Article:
• 4 The Regulars: Keeping Things Simple
      (pp. 101-128)

      The faces at the bar during happy hour were almost always the same—the only difference from day to day was who took a day off from visiting the Legion. Standing behind the bar, I could usually predict who would sit in which seats: starting on the side of the bar to my right, it was usually Steve and Sandy, Fred and Sheryl, Darlene, Lucy, Vicki, sometimes Diane, “Squeaks” (Jerry), and occasionally Eric, and in the center, any combination of Terry, Tony, the other Tony, Brad and the other Lucy, Brad’s sister and mother, Jerry and his wife Vicky, Kim...

    • 5 Playing in the Same Sandbox?
      (pp. 129-146)

      What did the existence of these three groups of people and their distinctive styles of community making mean for life in Viroqua? How permeable were these group boundaries? Could members of these groups get along well enough to get things done together if they needed to? In this chapter I examine how Viroquans’ tastes for different cultures of community played out in their interactions with one another. In general, these cultures of community did not hamper forming cross-group ties as individuals, but it sometimes made it hard for Viroquans to get things done together as groups.

      Of course the boundaries...

  6. Part II. Commerce, Consumption, and Community in Viroqua

    • [Part II Introduction]
      (pp. 147-152)

      On one of my first visits to Viroqua, I conducted a small experiment to see how many basic material needs could be met in the three blocks that made up the bulk of its downtown. While I did not have to leave Main Street to find a pound of drywall screws, a toothbrush, or a gallon of milk, I could not find women’s underwear.¹ Underwear for men and children, as well as thermal underwear for the whole family, were available downtown, however. With the exception of the underwear, I had choices about where to purchase these basic items without leaving...

    • 6 Beneficent Enterprise and Viroquan Exceptionalism
      (pp. 153-173)

      In their classic study of small-town life in the 1950s, Vidich and Bensman discovered that in the face of increasing competition from larger retailers, the local businessmen of “Springdale, New York,” attempted to remain solvent by ratcheting up their individual performances. The way to stay in business, they believed, was to work harder. In so doing, Springdale’s small-business owners became fiercely competitive with one another, increasingly unwilling to attempt innovations that seemed at all risky, and increasingly isolated from the community as a whole:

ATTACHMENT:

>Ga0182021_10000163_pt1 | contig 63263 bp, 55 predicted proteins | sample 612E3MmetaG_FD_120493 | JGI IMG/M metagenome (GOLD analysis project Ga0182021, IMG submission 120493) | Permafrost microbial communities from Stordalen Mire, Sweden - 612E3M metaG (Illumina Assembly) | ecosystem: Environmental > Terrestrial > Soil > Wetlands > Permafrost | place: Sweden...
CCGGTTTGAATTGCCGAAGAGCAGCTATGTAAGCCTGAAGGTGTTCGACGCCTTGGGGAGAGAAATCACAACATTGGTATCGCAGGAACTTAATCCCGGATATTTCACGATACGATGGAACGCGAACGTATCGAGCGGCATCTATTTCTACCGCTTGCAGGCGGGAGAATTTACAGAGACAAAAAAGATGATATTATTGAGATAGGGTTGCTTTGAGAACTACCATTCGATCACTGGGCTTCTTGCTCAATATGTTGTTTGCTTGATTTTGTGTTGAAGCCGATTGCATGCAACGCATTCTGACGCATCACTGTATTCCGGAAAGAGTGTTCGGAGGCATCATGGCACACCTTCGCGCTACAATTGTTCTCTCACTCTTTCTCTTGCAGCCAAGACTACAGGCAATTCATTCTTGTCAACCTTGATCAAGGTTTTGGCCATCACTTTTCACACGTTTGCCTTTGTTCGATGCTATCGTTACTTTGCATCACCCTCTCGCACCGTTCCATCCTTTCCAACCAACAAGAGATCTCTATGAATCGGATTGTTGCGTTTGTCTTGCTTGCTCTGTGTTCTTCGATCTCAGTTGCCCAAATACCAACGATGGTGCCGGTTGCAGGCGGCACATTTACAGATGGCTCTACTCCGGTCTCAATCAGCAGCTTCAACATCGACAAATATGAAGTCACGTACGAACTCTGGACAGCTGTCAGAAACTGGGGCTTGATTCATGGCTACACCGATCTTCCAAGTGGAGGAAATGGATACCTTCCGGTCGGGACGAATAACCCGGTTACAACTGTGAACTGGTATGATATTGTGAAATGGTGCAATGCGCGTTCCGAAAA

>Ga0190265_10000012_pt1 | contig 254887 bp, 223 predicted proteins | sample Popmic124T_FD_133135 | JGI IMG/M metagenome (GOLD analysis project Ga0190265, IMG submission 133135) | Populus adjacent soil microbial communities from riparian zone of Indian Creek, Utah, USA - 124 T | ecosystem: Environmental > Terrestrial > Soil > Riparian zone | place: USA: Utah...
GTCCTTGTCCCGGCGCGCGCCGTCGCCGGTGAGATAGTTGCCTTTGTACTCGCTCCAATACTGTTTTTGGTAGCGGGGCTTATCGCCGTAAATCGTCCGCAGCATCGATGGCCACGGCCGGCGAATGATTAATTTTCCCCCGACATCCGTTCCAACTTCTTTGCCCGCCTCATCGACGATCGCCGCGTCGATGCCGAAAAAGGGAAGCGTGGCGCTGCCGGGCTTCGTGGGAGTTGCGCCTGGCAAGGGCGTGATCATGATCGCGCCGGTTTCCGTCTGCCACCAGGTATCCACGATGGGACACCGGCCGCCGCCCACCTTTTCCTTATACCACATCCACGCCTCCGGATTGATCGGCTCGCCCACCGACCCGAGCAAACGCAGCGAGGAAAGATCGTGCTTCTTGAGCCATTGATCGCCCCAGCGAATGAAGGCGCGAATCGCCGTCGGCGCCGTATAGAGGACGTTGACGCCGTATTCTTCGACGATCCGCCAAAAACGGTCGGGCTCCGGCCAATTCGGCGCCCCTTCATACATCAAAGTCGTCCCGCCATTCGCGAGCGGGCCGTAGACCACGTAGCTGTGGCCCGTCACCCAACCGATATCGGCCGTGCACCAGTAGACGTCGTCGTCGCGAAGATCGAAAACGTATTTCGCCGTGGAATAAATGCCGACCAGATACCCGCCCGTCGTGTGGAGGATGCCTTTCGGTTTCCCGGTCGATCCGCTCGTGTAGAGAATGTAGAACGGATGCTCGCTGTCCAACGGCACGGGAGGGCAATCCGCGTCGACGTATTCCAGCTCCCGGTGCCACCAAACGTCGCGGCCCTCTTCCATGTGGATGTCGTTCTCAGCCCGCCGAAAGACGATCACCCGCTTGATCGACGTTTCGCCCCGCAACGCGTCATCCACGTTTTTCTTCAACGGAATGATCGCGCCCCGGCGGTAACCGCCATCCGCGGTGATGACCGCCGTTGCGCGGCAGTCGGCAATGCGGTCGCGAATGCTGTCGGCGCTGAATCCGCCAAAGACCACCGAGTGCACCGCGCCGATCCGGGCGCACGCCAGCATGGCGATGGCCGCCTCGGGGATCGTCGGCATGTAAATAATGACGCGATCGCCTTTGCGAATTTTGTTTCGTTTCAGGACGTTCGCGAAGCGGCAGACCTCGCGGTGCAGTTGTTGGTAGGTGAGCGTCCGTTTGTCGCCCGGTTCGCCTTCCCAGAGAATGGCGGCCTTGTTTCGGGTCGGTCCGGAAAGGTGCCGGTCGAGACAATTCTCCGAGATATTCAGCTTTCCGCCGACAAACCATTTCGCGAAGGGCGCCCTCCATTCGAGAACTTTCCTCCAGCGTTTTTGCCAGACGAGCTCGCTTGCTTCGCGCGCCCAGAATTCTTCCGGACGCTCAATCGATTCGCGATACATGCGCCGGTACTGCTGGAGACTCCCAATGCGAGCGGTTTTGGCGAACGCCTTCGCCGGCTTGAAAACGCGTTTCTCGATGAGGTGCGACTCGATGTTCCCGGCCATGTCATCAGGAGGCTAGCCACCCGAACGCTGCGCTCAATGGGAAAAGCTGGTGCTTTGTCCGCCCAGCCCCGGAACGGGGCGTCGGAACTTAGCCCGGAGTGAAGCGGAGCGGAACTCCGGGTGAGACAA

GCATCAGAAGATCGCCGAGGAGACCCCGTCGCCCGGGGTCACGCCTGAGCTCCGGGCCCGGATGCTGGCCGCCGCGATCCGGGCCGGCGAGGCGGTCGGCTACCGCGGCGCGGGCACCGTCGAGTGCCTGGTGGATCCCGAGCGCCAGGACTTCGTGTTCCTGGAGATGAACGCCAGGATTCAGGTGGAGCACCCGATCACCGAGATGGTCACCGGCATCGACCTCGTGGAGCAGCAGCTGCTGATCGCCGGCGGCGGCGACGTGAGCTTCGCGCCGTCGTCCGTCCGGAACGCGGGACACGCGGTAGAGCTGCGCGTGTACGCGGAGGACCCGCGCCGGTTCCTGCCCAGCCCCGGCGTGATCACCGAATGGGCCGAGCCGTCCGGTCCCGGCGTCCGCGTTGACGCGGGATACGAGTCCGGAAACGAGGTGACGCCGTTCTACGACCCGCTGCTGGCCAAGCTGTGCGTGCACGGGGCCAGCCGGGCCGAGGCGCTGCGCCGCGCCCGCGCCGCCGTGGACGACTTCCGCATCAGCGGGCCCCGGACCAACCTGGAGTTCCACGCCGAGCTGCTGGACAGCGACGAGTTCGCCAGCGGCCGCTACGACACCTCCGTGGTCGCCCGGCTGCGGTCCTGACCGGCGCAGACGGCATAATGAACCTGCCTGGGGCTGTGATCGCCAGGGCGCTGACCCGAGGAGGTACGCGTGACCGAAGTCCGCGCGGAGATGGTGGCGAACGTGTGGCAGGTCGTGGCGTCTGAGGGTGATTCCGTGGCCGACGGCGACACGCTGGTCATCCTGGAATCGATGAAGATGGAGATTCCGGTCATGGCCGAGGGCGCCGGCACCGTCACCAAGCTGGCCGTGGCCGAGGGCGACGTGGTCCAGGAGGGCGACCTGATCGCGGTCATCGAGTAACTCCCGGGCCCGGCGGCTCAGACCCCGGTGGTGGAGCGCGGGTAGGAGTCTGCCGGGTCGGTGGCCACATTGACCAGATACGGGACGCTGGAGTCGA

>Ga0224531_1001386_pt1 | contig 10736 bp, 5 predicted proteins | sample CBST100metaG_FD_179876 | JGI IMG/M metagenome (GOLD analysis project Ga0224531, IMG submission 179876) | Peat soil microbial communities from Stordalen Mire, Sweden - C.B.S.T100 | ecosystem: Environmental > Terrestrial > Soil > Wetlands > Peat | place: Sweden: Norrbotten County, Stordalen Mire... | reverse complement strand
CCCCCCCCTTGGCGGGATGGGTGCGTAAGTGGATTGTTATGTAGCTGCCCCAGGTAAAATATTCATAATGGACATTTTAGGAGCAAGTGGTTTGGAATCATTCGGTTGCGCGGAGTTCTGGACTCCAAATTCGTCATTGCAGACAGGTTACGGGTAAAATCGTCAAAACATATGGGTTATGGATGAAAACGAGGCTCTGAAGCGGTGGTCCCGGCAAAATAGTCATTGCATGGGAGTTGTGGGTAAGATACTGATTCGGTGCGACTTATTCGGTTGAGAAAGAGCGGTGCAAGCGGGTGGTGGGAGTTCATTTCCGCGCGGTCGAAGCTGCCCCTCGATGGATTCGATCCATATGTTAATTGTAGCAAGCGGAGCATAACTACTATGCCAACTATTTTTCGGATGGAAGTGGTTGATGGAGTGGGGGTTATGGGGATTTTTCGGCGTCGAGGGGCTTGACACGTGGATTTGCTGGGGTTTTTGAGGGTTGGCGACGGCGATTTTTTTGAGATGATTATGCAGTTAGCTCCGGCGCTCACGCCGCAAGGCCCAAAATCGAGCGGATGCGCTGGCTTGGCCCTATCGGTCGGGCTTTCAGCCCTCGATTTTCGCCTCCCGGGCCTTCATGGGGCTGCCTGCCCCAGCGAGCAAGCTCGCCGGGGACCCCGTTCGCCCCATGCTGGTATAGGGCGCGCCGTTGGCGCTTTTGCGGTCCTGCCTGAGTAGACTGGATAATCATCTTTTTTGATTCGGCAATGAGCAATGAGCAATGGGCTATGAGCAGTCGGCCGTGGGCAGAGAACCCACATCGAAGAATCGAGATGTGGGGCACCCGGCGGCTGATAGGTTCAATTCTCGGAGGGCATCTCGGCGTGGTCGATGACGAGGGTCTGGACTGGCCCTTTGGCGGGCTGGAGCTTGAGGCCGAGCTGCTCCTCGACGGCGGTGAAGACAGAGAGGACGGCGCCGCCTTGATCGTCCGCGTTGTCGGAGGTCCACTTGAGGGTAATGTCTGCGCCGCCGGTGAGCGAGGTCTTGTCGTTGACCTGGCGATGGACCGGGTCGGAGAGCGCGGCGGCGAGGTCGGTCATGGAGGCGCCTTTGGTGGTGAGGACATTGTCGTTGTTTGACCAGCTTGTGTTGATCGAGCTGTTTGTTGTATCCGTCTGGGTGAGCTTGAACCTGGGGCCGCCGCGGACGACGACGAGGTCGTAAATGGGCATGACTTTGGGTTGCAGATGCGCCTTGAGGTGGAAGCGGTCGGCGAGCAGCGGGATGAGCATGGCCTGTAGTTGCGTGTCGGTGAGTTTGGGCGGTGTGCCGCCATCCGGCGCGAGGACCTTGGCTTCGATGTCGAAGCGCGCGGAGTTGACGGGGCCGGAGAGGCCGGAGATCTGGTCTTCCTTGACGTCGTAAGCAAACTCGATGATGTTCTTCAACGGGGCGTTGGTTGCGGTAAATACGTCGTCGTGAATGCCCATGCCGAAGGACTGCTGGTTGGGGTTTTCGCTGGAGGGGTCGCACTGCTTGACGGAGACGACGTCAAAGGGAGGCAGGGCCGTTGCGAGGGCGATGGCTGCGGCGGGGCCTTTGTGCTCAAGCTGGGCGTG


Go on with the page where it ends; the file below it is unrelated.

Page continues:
In their relations with each other, [Springdale’s] businessmen are highly suspicious and distrustful. They scrutinize each...

    • 7 Retail Morality
      (pp. 174-200)

      “Well, it’s not what I would have picked,” said the young woman, staring crestfallen at the emerald green bridesmaid’s gown that had been ordered for her. “But it’s not my wedding.”

      Maridene Olson, owner of Bonnie’s Wedding Center smiled sympathetically, but said only, “Let’s get you back and try it on. Did you bring your shoes so we can mark the hem?” As she said this, Maridene gathered up the offending dress and its garment bag, and led the reluctant bridesmaid toward the dressing room. As she walked past the chair she had provided for me to sit in to...

    • 8 Consumption and Belonging in Viroqua
      (pp. 201-226)

      Depending on whom one asked, my 1994 Volkswagen Golf was either a hot item or a joke. According to Alternatives in Viroqua, my car was highly desirable. Several Alternative acquaintances commented on what a nice car it was and what “great shape” it was in for its age. Strangers commented on it too. One afternoon, I stopped at the Landmark Center to use the gym. I parked across the street from the main entrance to the Pleasant Ridge Waldorf School and saw a woman in her late thirties or early forties exiting the school with a young boy. The woman...

  7. Epilogue and Conclusion
    (pp. 227-236)

    By 2009 many things had changed in Viroqua, though much was the same as well. The locally owned pharmacies closed after the arrival of a Walgreens. The Macasaet family transformed the Clark/Peterson building into an indoor “European style” market in which a number of local entrepreneurs opened new businesses. The Blue Diamond Café closed, and the building was reopened as a Mexican restaurant. Controversy was stirred by the proposal of an Illinois company to place a high-density dairy operation on sites relatively close to residences and smaller farms near Viroqua’s border with Westby.

    After Common Ground coffee shop closed, the...

  8. Appendix: Study Methods
    (pp. 237-252)
  9. References
    (pp. 253-260)
  10. Index
    (pp. 261-270)